Northern Ireland economic growth subdued in 2016, Danske Bank forecasts

The services sector, led by technology, is expected to provide a modest boost to the north's economy this year

A GROWING services sector will boost the Northern Ireland economy this year, Danske Bank has forecast.

However, in its latest quarterly sectoral forecast report, the bank revised down to 1.8 per cent its guess at how much the Northern Ireland's economy will expand this year, due to ongoing austerity.

It anticipates growth will accelerate to 2.1 per cent in 2017.

Danske Bank said consumer spending will likely be "more measured" in the second half of the year as cut backs, particularly public sector job losses, take hold.

And it said uncertainty ahead of a referendum in the UK's relationship with the European Union had the potential to "drag down investment levels"

The technology sector is expected to be the best performing of the year with 4.8 per cent expansion forecast.

That is ahead of administration and support services (4.3 per cent) and professional and scientific services (3.1 per cent).

Moderate growth is also anticipated in the retail, manufacturing and construction sectors.

Although Danske Bank said it assumed the euro area economy would continue to strengthen in 2016 it said the "foreign exchange dilemma still presents significant uncertainty for local manufacturers".

With sterling also expected to remain strong throughout the year, it could make the north's manufacturing sector less competitive when selling into Europe.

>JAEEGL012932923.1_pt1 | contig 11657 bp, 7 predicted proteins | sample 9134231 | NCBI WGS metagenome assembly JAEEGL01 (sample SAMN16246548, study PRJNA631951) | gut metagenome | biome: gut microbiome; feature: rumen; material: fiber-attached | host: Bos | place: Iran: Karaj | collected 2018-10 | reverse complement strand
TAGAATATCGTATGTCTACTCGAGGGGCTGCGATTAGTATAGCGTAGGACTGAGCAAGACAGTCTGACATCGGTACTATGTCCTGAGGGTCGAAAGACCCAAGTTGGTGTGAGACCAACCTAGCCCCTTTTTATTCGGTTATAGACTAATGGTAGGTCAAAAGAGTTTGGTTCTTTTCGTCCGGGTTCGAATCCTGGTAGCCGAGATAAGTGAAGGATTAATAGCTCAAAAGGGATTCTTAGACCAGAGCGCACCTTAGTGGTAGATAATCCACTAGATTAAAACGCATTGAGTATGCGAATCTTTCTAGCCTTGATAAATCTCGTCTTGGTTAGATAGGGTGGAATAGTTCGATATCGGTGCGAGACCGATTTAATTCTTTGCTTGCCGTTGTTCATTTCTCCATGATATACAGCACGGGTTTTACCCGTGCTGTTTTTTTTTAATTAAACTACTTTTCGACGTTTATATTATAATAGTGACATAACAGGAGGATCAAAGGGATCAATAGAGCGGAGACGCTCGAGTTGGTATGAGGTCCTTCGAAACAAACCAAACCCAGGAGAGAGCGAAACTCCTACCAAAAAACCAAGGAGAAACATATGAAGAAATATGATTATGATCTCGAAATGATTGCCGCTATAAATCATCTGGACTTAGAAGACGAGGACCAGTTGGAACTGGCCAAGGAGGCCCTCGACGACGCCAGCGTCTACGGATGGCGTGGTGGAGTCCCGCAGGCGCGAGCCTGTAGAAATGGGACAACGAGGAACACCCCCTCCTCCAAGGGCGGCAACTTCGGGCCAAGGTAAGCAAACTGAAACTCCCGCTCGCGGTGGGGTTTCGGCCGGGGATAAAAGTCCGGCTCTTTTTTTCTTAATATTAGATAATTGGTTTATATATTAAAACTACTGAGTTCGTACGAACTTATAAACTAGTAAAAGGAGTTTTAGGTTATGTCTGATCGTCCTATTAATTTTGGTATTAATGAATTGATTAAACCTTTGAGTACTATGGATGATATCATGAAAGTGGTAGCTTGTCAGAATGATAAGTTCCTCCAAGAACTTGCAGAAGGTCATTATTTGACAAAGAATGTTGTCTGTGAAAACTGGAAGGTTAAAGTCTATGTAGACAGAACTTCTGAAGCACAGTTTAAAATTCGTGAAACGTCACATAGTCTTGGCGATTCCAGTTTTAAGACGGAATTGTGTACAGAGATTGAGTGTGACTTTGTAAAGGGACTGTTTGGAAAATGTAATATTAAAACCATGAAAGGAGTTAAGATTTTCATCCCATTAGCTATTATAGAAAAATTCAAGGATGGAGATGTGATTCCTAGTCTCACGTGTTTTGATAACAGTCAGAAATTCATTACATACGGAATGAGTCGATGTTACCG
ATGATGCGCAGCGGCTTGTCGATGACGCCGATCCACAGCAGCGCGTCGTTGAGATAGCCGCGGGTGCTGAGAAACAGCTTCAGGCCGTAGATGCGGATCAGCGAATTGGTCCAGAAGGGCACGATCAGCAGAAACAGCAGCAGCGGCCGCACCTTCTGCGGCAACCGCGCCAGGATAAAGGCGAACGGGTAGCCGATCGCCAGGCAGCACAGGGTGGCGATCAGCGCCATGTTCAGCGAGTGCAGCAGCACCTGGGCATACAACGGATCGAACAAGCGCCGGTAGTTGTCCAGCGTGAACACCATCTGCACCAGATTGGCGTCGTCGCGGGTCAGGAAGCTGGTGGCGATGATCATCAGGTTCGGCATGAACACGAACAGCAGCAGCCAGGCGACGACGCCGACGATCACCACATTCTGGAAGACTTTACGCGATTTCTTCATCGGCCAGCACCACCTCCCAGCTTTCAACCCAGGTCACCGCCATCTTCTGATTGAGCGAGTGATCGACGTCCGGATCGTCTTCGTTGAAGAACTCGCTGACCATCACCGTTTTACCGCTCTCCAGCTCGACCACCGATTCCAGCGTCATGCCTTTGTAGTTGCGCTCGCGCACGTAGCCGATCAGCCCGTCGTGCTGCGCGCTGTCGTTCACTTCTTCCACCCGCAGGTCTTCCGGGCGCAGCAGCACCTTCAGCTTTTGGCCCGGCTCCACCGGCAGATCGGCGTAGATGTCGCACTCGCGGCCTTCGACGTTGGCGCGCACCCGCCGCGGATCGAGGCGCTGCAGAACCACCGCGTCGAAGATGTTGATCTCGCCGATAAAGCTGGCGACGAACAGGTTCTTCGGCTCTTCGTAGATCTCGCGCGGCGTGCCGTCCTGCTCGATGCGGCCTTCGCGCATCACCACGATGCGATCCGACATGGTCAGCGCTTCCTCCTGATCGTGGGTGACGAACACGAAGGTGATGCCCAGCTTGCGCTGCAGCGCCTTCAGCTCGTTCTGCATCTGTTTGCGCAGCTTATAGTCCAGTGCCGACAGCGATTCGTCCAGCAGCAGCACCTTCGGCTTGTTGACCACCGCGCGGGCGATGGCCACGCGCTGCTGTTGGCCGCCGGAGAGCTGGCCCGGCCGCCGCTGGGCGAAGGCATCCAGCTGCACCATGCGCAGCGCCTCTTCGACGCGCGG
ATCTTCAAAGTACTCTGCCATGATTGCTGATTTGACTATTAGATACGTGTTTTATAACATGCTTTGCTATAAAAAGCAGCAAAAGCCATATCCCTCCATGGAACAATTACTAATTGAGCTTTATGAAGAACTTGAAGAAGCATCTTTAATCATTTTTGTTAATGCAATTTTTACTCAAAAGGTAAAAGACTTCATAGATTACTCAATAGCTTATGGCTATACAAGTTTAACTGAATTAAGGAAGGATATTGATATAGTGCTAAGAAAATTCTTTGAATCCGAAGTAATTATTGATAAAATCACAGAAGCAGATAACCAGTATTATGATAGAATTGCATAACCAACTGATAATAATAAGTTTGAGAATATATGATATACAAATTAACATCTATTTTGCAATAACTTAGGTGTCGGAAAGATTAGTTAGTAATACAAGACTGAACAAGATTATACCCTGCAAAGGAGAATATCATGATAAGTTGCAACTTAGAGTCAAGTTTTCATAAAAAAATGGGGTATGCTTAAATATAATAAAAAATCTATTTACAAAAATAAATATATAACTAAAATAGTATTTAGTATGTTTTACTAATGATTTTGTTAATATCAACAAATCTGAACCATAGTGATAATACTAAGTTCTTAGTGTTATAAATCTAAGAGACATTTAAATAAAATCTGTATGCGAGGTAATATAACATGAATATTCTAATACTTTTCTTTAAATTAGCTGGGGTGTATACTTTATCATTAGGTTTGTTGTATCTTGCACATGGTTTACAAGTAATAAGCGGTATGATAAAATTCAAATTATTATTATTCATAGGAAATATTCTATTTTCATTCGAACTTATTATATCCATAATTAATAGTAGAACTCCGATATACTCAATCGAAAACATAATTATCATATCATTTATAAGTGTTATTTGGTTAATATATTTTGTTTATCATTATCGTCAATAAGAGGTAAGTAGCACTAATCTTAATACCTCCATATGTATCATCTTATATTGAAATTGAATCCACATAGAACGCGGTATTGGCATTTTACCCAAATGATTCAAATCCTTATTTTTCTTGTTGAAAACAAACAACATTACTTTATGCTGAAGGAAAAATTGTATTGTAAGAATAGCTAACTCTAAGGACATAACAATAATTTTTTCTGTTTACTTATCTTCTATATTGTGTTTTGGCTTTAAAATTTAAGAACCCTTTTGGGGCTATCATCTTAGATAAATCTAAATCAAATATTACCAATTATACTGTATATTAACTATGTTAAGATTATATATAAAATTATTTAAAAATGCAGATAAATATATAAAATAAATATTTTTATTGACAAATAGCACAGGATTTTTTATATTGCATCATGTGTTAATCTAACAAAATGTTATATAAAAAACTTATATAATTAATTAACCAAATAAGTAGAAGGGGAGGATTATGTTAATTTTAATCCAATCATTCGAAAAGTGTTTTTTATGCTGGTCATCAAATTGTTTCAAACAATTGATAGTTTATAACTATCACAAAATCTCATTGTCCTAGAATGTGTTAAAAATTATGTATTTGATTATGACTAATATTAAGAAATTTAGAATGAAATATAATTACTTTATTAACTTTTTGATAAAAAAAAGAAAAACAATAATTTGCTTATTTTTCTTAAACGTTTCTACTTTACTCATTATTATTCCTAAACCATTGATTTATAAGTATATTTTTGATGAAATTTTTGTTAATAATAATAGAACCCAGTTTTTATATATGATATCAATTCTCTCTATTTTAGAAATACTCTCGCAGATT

The bank’s chief economist in Northern Ireland Angela McGowan said the pace of growth in the north's economy would "not be overly exciting".

"Although the annual growth rate is expected to be around 1.8 per cent, there are, as always, a small number of sectors that will grow at an ‘above average’ rate and of course the public sector will continue to shrink," she said.

“In the local executive’s budget during December 2015 we saw the announcement of seven flagship infrastructure projects which include the significant A5 and A6 road upgrades. In total, over £1 billion of government investment will go into these flagship projects in the next five years. This is without doubt good news for the local construction sector which currently employs around 56,000 workers.”

“The Northern Ireland economy will continue to expand in 2016 but at a very moderate rate. Although the public expenditure cuts do not look as harsh as we had initially expected, there is still a dire need for the private side of the economy to expand output, raise revenue streams and create jobs.

“Hopefully the macro economy will not present too many surprises for our business sector in the year ahead as economic stability is conducive to investment. However, there are some uncertainties on the horizon which cannot be ignored, including Brexit and the impact of low oil on emerging markets.”


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